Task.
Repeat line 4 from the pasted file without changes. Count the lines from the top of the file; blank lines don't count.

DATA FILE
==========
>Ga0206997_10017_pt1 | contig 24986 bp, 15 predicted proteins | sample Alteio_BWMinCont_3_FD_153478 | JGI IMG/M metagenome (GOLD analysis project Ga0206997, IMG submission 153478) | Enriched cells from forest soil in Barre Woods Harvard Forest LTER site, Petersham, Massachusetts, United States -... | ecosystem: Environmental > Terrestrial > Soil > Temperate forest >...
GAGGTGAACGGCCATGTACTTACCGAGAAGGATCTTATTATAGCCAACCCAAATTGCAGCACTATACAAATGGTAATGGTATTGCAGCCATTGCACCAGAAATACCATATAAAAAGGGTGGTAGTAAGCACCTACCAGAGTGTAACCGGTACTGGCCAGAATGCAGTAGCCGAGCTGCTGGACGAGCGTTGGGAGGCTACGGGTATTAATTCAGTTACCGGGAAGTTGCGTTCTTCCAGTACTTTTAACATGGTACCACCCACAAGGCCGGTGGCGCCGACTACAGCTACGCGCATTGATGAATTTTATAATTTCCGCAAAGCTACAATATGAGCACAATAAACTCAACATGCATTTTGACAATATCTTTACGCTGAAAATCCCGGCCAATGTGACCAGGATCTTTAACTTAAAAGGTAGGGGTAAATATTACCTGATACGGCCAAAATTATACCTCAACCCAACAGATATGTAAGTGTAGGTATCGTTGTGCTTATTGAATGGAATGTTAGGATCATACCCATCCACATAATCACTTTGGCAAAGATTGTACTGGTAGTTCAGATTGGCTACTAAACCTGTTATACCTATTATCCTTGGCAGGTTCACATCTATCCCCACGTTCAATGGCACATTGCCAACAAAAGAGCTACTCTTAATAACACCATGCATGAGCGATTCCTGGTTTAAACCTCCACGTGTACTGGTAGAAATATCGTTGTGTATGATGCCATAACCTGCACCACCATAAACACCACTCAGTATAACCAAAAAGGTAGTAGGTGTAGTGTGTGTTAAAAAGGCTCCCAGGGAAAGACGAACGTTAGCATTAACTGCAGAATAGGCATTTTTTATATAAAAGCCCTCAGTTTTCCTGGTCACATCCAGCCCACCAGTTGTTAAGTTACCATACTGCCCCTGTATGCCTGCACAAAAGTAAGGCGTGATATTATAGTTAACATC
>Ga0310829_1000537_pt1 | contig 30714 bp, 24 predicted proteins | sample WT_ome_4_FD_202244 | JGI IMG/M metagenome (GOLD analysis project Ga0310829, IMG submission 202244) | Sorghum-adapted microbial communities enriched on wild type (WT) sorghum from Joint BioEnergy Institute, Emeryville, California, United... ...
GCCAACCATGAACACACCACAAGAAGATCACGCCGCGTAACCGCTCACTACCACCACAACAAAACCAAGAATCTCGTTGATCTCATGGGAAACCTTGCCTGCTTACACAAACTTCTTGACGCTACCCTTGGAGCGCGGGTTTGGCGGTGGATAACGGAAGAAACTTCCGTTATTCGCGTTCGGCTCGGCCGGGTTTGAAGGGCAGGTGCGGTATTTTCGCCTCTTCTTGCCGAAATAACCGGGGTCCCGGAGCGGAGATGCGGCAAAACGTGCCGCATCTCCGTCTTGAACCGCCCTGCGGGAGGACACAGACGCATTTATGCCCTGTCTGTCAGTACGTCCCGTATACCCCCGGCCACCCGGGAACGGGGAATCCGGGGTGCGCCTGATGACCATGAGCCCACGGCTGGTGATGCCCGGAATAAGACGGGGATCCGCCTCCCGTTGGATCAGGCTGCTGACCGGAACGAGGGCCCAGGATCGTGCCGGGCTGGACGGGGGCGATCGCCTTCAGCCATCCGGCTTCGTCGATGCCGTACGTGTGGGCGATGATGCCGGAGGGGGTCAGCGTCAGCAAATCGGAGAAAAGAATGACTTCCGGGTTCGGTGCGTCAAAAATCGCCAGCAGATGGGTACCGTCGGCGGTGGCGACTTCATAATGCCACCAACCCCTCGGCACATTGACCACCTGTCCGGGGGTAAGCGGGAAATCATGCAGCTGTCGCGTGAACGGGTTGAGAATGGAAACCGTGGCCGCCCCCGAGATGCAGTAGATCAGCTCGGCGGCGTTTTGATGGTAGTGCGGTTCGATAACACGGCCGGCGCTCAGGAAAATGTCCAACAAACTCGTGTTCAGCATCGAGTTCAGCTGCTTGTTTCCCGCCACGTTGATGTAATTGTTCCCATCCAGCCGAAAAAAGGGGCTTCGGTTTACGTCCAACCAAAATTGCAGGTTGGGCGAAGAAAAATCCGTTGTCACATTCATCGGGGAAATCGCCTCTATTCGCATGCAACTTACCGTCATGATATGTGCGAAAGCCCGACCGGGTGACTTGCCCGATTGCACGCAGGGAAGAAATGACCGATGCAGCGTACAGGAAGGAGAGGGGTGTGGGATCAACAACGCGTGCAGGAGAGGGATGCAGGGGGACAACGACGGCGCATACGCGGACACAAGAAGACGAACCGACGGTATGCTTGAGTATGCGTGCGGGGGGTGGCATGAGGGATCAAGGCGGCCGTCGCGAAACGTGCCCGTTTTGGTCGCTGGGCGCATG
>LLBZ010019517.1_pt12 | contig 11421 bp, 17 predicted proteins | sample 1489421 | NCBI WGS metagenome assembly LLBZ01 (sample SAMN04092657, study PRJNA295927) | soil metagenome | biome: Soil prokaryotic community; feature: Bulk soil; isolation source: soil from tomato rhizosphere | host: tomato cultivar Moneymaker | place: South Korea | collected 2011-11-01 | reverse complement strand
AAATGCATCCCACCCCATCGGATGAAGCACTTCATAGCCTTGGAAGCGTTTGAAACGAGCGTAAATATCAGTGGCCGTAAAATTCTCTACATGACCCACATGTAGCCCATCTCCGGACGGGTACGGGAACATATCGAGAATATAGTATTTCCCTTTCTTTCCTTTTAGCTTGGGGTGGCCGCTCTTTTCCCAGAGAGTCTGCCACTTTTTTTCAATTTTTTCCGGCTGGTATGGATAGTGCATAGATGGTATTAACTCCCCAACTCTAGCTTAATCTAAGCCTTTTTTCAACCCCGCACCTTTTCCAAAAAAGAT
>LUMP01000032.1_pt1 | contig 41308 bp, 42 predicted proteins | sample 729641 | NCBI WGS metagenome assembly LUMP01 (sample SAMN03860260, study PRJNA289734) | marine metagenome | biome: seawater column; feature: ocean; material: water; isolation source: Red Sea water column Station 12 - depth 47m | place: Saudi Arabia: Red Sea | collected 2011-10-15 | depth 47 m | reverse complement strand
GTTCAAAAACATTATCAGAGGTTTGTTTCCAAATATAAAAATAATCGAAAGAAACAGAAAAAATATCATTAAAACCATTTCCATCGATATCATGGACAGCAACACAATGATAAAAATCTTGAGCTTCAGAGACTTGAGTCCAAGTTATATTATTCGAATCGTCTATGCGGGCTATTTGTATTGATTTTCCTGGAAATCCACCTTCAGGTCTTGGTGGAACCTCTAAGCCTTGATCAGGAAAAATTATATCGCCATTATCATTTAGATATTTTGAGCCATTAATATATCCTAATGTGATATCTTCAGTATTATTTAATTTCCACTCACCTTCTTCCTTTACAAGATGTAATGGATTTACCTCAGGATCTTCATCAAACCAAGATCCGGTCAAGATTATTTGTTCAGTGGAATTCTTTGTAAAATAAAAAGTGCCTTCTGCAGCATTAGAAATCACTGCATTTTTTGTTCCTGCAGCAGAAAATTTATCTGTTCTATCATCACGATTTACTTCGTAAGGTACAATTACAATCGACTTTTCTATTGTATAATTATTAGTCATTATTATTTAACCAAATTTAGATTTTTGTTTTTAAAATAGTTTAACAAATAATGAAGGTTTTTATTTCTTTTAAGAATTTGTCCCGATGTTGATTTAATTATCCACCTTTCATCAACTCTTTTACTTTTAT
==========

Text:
GCCAACCATGAACACACCACAAGAAGATCACGCCGCGTAACCGCTCACTACCACCACAACAAAACCAAGAATCTCGTTGATCTCATGGGAAACCTTGCCTGCTTACACAAACTTCTTGACGCTACCCTTGGAGCGCGGGTTTGGCGGTGGATAACGGAAGAAACTTCCGTTATTCGCGTTCGGCTCGGCCGGGTTTGAAGGGCAGGTGCGGTATTTTCGCCTCTTCTTGCCGAAATAACCGGGGTCCCGGAGCGGAGATGCGGCAAAACGTGCCGCATCTCCGTCTTGAACCGCCCTGCGGGAGGACACAGACGCATTTATGCCCTGTCTGTCAGTACGTCCCGTATACCCCCGGCCACCCGGGAACGGGGAATCCGGGGTGCGCCTGATGACCATGAGCCCACGGCTGGTGATGCCCGGAATAAGACGGGGATCCGCCTCCCGTTGGATCAGGCTGCTGACCGGAACGAGGGCCCAGGATCGTGCCGGGCTGGACGGGGGCGATCGCCTTCAGCCATCCGGCTTCGTCGATGCCGTACGTGTGGGCGATGATGCCGGAGGGGGTCAGCGTCAGCAAATCGGAGAAAAGAATGACTTCCGGGTTCGGTGCGTCAAAAATCGCCAGCAGATGGGTACCGTCGGCGGTGGCGACTTCATAATGCCACCAACCCCTCGGCACATTGACCACCTGTCCGGGGGTAAGCGGGAAATCATGCAGCTGTCGCGTGAACGGGTTGAGAATGGAAACCGTGGCCGCCCCCGAGATGCAGTAGATCAGCTCGGCGGCGTTTTGATGGTAGTGCGGTTCGATAACACGGCCGGCGCTCAGGAAAATGTCCAACAAACTCGTGTTCAGCATCGAGTTCAGCTGCTTGTTTCCCGCCACGTTGATGTAATTGTTCCCATCCAGCCGAAAAAAGGGGCTTCGGTTTACGTCCAACCAAAATTGCAGGTTGGGCGAAGAAAAATCCGTTGTCACATTCATCGGGGAAATCGCCTCTATTCGCATGCAACTTACCGTCATGATATGTGCGAAAGCCCGACCGGGTGACTTGCCCGATTGCACGCAGGGAAGAAATGACCGATGCAGCGTACAGGAAGGAGAGGGGTGTGGGATCAACAACGCGTGCAGGAGAGGGATGCAGGGGGACAACGACGGCGCATACGCGGACACAAGAAGACGAACCGACGGTATGCTTGAGTATGCGTGCGGGGGGTGGCATGAGGGATCAAGGCGGCCGTCGCGAAACGTGCCCGTTTTGGTCGCTGGGCGCATG